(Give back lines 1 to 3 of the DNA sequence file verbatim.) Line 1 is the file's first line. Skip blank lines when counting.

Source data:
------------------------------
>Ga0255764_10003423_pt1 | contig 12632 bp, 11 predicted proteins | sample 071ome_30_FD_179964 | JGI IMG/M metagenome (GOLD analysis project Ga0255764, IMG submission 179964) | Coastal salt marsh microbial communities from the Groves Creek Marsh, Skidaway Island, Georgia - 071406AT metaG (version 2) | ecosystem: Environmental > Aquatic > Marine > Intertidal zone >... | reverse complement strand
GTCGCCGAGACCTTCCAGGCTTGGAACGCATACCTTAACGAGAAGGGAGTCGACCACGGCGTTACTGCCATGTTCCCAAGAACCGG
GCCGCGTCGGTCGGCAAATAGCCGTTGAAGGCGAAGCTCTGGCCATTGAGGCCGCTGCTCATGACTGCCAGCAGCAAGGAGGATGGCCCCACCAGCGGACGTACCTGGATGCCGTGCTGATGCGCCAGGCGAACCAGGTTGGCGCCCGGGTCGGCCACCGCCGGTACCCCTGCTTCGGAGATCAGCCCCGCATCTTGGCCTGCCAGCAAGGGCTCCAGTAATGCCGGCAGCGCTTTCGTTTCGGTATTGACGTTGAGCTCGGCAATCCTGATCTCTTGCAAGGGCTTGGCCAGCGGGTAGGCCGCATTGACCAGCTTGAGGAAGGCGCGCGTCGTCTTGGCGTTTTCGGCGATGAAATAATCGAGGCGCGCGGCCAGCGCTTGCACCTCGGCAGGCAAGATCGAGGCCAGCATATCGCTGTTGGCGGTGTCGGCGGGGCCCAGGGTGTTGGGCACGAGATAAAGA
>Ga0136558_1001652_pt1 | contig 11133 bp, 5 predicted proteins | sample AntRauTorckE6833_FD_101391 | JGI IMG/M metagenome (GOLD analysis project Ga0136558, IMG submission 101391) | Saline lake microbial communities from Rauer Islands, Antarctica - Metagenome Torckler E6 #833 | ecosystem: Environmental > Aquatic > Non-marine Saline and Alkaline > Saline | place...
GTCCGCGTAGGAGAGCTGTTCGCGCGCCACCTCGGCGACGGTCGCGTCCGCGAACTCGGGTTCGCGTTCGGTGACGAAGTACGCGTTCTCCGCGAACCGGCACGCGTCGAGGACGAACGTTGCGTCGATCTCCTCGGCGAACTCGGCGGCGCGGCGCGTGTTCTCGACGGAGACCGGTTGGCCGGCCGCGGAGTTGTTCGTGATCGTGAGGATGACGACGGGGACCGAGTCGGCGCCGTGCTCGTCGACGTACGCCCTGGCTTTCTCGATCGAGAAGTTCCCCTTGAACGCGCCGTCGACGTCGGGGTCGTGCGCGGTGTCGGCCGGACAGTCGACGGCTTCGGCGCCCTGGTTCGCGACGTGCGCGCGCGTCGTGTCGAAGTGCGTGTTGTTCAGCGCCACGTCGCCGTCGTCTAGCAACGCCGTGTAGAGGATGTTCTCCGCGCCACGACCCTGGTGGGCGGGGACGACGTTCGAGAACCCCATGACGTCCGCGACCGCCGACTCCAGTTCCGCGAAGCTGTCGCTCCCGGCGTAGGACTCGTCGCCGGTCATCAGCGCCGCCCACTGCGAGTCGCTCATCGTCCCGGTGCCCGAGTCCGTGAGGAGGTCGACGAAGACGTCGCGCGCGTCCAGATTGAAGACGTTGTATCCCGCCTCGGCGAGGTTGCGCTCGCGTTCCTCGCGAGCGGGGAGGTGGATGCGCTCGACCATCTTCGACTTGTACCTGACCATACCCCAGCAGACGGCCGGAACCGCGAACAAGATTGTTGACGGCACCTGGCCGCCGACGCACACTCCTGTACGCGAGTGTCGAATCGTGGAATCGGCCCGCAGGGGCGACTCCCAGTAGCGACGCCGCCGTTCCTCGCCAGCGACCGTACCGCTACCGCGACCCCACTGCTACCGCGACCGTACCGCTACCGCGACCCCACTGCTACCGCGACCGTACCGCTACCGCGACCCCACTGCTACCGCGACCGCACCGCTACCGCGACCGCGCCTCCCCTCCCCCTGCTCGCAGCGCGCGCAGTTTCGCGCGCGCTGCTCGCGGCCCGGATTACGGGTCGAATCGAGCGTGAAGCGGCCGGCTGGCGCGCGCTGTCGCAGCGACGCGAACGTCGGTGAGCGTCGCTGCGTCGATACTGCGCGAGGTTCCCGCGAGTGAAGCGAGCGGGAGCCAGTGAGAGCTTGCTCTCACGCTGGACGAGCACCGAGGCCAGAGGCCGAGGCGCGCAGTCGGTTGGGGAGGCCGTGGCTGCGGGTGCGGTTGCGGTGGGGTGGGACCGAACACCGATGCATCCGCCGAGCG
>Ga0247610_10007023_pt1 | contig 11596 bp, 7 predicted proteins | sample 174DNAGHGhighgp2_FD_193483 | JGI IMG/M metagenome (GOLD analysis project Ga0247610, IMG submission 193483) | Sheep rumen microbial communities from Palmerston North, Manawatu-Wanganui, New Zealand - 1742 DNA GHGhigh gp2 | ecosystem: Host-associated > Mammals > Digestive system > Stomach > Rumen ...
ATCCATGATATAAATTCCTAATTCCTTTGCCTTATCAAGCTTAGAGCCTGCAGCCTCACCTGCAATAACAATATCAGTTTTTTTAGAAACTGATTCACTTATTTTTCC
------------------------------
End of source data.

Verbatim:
>Ga0255764_10003423_pt1 | contig 12632 bp, 11 predicted proteins | sample 071ome_30_FD_179964 | JGI IMG/M metagenome (GOLD analysis project Ga0255764, IMG submission 179964) | Coastal salt marsh microbial communities from the Groves Creek Marsh, Skidaway Island, Georgia - 071406AT metaG (version 2) | ecosystem: Environmental > Aquatic > Marine > Intertidal zone >... | reverse complement strand
GTCGCCGAGACCTTCCAGGCTTGGAACGCATACCTTAACGAGAAGGGAGTCGACCACGGCGTTACTGCCATGTTCCCAAGAACCGG
GCCGCGTCGGTCGGCAAATAGCCGTTGAAGGCGAAGCTCTGGCCATTGAGGCCGCTGCTCATGACTGCCAGCAGCAAGGAGGATGGCCCCACCAGCGGACGTACCTGGATGCCGTGCTGATGCGCCAGGCGAACCAGGTTGGCGCCCGGGTCGGCCACCGCCGGTACCCCTGCTTCGGAGATCAGCCCCGCATCTTGGCCTGCCAGCAAGGGCTCCAGTAATGCCGGCAGCGCTTTCGTTTCGGTATTGACGTTGAGCTCGGCAATCCTGATCTCTTGCAAGGGCTTGGCCAGCGGGTAGGCCGCATTGACCAGCTTGAGGAAGGCGCGCGTCGTCTTGGCGTTTTCGGCGATGAAATAATCGAGGCGCGCGGCCAGCGCTTGCACCTCGGCAGGCAAGATCGAGGCCAGCATATCGCTGTTGGCGGTGTCGGCGGGGCCCAGGGTGTTGGGCACGAGATAAAGA